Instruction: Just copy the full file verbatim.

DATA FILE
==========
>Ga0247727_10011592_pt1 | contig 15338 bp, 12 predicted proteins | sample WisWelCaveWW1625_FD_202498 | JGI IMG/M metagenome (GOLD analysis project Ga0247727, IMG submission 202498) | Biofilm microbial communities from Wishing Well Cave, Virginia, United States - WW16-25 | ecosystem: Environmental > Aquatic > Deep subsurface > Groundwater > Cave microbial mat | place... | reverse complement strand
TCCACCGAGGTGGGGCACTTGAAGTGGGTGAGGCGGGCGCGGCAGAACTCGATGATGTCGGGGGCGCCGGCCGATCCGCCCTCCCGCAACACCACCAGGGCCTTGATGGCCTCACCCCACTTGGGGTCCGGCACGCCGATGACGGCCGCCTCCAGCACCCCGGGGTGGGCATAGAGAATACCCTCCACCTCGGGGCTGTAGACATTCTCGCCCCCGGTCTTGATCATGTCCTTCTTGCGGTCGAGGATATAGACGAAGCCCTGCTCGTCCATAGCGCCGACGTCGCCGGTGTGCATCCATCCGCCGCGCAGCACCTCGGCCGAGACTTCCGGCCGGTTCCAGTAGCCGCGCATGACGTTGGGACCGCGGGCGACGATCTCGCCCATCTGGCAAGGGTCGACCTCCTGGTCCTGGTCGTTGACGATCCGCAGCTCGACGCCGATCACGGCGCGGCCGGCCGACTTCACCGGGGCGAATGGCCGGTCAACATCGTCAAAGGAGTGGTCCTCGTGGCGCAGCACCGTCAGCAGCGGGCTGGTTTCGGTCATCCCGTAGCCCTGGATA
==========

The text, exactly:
>Ga0247727_10011592_pt1 | contig 15338 bp, 12 predicted proteins | sample WisWelCaveWW1625_FD_202498 | JGI IMG/M metagenome (GOLD analysis project Ga0247727, IMG submission 202498) | Biofilm microbial communities from Wishing Well Cave, Virginia, United States - WW16-25 | ecosystem: Environmental > Aquatic > Deep subsurface > Groundwater > Cave microbial mat | place... | reverse complement strand
TCCACCGAGGTGGGGCACTTGAAGTGGGTGAGGCGGGCGCGGCAGAACTCGATGATGTCGGGGGCGCCGGCCGATCCGCCCTCCCGCAACACCACCAGGGCCTTGATGGCCTCACCCCACTTGGGGTCCGGCACGCCGATGACGGCCGCCTCCAGCACCCCGGGGTGGGCATAGAGAATACCCTCCACCTCGGGGCTGTAGACATTCTCGCCCCCGGTCTTGATCATGTCCTTCTTGCGGTCGAGGATATAGACGAAGCCCTGCTCGTCCATAGCGCCGACGTCGCCGGTGTGCATCCATCCGCCGCGCAGCACCTCGGCCGAGACTTCCGGCCGGTTCCAGTAGCCGCGCATGACGTTGGGACCGCGGGCGACGATCTCGCCCATCTGGCAAGGGTCGACCTCCTGGTCCTGGTCGTTGACGATCCGCAGCTCGACGCCGATCACGGCGCGGCCGGCCGACTTCACCGGGGCGAATGGCCGGTCAACATCGTCAAAGGAGTGGTCCTCGTGGCGCAGCACCGTCAGCAGCGGGCTGGTTTCGGTCATCCCGTAGCCCTGGATA